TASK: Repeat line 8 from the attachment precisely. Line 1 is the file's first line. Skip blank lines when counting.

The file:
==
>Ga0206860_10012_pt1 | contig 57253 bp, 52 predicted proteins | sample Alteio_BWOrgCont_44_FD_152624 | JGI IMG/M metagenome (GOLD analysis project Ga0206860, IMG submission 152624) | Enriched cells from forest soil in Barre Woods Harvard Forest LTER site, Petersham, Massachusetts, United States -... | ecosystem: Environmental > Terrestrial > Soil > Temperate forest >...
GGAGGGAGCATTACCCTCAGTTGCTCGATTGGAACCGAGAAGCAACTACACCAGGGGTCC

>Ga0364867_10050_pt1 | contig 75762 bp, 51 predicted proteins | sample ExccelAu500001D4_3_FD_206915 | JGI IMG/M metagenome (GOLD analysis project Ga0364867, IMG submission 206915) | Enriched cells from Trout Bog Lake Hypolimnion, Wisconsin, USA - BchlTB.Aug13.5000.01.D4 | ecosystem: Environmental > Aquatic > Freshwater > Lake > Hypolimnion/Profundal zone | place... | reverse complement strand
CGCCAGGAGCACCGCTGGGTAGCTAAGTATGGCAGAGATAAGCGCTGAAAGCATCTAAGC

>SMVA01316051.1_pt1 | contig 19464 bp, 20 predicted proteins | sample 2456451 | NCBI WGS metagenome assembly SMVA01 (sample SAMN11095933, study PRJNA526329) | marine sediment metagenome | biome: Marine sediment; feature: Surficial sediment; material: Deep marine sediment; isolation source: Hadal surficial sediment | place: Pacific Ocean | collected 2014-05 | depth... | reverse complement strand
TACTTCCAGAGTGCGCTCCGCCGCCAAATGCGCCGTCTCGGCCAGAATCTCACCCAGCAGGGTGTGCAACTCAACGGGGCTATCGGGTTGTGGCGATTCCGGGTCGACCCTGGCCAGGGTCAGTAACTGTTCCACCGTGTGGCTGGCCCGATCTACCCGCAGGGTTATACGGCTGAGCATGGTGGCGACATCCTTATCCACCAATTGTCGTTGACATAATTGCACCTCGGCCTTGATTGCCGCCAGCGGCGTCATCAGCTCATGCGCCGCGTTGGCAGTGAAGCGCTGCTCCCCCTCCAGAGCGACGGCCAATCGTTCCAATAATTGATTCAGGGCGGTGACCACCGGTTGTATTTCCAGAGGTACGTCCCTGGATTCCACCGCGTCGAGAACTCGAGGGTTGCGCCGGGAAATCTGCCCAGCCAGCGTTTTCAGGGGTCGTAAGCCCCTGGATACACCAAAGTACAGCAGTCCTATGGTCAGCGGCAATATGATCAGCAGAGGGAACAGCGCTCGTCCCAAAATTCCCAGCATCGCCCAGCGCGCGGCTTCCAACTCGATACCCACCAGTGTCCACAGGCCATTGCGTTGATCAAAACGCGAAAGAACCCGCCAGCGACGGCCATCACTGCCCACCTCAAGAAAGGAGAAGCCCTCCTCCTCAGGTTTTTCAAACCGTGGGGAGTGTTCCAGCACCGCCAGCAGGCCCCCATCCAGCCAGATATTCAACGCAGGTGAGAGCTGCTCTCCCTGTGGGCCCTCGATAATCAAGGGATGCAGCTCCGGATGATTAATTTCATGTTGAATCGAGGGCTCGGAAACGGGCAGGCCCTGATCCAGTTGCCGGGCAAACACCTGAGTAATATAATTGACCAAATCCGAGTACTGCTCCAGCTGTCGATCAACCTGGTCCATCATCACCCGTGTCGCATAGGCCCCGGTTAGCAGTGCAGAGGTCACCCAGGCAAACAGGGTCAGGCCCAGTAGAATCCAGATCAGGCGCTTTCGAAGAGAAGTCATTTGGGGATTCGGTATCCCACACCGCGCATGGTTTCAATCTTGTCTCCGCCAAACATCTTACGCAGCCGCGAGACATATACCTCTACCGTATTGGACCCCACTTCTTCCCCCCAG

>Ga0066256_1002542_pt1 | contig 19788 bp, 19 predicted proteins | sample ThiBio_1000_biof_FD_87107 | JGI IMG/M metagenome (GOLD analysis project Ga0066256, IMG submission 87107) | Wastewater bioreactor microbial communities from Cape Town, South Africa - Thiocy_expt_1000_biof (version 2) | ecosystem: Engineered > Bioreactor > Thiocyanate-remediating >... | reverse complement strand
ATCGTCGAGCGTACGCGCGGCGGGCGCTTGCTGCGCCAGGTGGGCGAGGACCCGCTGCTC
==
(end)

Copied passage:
ATCGTCGAGCGTACGCGCGGCGGGCGCTTGCTGCGCCAGGTGGGCGAGGACCCGCTGCTC